EP3-E Crisis : The Aftermath
Even as relations between Washington and Beijing threatened to sink to their lowest point in recent memory, there were few signs that foreign businesses operating in China had been affected by the crisis.
According to a report filed by ChinaOnline.com - a web site specializing in news and analysis of conditions in the People's Republic, for the time being business is continuing as usual.
"Chinas call for an apology and compensation from the United States might have faint echoes of the atmosphere after the May 1999 bombing of Chinas Belgrade embassy, but the mood on the ground here is far different. No protesters are gathered outside the U.S. consulate in Shanghai, and a small group of would-be protesters were sent home by Chinese troops at the U.S. embassy in Beijing", writes correspondent Alysha Webb from Shanghai.
Then again - just what exactly does business as usual mean in China?
The Policy Police are Watching
The Brookings Institute - the respected (and sometimes equally resented) Research and Foreign policy group responded to the crisis by pushing it's resident China experts to the fore, presenting detailed policy analysis by authorities like the University of Michigan's Kenneth Lieberthal and George Washington's David Shambaugh.
Lieberthal, author of U.S. Policy Towards China, a set of policy recommendations presented to the Bush Administration in January, is one analyst well aware of the increasing role China will play in the global equation in the 21st century.
"Many critics do not appreciate the fundamental reality" Lieberthal writes, "that an effective approach to China vastly reduces the costs to the United States of pursuing its vital regional interests in Asia. Every country in that region looks at America's China policy as a key test of the American wisdom and staying power in Asia."
Required Reading: http://www.brook.edu/comm/policybriefs/pb072/pb72.htm
See Also: Thursday's Brooking's press briefing (archived webcast)
New Kind of Virus Warning
Even the normally tech-centric Register -- the cheeky British news site that regularly breaks big stories well ahead of much larger competitors in the US like CNET and Wired News got into the crisis coverage business with a report on the Chinese Information Warfare Program.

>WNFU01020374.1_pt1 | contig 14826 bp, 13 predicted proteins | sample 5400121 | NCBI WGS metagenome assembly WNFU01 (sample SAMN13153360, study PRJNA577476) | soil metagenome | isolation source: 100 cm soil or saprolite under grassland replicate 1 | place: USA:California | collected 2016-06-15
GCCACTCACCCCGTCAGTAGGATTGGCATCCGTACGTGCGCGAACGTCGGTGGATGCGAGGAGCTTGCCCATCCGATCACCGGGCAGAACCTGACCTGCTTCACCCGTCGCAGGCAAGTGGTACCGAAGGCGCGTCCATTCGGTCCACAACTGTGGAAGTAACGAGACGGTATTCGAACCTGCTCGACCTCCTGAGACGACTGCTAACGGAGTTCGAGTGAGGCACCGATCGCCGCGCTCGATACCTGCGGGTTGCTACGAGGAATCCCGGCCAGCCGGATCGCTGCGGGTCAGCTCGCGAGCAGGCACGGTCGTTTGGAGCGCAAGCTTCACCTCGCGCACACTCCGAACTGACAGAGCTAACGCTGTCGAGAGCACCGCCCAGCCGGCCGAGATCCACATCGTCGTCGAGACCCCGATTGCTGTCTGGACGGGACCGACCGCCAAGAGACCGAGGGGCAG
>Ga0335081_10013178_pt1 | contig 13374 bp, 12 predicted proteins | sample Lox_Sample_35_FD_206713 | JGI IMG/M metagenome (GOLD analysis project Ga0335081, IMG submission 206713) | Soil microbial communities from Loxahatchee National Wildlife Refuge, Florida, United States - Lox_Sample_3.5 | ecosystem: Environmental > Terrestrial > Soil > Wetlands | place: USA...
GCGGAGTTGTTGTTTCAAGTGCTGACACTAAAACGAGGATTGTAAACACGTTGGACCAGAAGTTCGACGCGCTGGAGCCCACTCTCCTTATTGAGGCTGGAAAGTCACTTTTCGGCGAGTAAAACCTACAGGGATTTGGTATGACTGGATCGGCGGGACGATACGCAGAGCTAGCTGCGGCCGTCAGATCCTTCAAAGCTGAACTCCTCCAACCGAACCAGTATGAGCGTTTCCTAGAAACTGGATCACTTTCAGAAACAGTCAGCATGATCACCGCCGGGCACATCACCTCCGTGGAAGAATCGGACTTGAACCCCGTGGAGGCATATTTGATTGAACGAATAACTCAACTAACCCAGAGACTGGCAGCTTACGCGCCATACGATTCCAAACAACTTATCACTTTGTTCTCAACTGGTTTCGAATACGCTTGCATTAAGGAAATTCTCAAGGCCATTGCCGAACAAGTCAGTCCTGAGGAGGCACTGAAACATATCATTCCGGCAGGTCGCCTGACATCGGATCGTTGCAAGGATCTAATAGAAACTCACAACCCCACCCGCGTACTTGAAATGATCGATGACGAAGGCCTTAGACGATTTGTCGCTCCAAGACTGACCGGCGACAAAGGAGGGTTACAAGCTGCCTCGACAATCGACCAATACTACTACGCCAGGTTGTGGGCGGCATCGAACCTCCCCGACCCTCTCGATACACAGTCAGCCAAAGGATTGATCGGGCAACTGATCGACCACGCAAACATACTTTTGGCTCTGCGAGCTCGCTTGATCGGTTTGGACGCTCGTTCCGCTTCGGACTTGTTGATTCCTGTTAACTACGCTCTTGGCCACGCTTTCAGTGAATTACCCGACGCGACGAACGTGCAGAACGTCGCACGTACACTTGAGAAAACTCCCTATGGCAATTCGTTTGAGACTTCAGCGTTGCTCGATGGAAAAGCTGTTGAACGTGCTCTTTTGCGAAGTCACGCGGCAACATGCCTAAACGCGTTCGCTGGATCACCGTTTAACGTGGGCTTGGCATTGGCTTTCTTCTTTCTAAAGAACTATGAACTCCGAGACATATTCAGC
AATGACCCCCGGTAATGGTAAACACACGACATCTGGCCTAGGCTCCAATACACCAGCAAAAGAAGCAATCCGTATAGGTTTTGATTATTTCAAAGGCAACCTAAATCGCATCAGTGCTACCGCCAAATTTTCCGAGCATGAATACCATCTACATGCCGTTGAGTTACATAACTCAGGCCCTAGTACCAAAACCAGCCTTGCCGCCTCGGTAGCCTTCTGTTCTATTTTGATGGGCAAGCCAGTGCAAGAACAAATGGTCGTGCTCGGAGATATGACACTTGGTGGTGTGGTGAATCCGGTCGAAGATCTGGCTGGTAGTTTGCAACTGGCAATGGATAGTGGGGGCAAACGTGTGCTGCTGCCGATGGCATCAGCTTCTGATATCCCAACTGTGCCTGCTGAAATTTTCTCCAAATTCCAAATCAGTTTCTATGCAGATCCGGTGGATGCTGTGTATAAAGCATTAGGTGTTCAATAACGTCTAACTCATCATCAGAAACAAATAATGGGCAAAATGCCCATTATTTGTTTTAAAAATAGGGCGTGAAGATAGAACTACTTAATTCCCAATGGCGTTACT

According to the piece, by Reg Washington correspondent Thomas C. Greene the Chinese Government has been requiring major anti-virus vendors to turn over samples of computer viruses as a condition for entry into China's (potentially lucrative) software marketplace.
The explanation the Chinese offer: officials want to test the software to make sure it performs as advertised. The real reason?
According to the Register's theory, the Chinese are eager to acquire the samples in order to develop their own information warfare capabilities. By reverse-engineering common versions of dangerous viruses like Chernobyl and Melissa, Chinese computer scientists could theoretically develop new strains specifically designed to be harder to detect and to carry a more destructive payload.
In times of crisis, the theory continues, such weapons could prove decisive in a conflict against any nation which - like the United States - is dependent on Information Age technologies.
Never mind the fact that such viruses - and much nastier strains - are widely available around the Web to anybody with a modem. In the heat of the media battle there was no stopping the Reg. when it came time to put two and two together.
"....it's beyond question that the Chinese authorities intend to secure for themselves the capability of launching devastating cyber attacks. With that in mind, we might make sense of this trend if we consider that they might wish to see a broad sample of detectable viruses in hopes of modifying them to evade detection without diluting their effectiveness."
It is fairly common knowledge that all of the Western powers - including the United States - are working on Information Age weapons which exploit the vulnerabilities of difficult to protect computer networks and web sites.
Welcome to the 21st century.
Another Hunt for Red October?
Why was the EP3-E operating so close to Chinese territory? What did the United States hope to gain by eavesdropping on the People's Liberation Army? The real answers are, of course, classified.
However, according to a report published by Stratfor.com, the Austin-based Intelligence group which specializes in foreign policy analysis and strategic forecasting, the flight may in fact have been on a specific mission, a mission far removed from its ordinary intelligence gathering duties.
The STRATFOR report draws on Chinese sources in concluding that the flight may have been searching for evidence of a new submarine under development by the Chinese Navy.
The sub, which is believed to employ new technologies to make it far less detectable than anything the Chinese have, is the sort of weapon that could theoretically shift the balance of power away from the US Navy, giving China a tactical edge in any confrontation with US forces in the area. If this report is accurate, it would go a good ways towards explaining what happened two weeks ago over the South China Sea.
The Court of Public Opinion - Digital Style
Wired News reported that in the days following the incident, anti-American postings increased dramatically in chat rooms and on message boards popular with Chinese surfers, like those at China.com and Sohu.com, leading to concern on the part of some Internet security specialists that hacker attacks on US web sites might follow.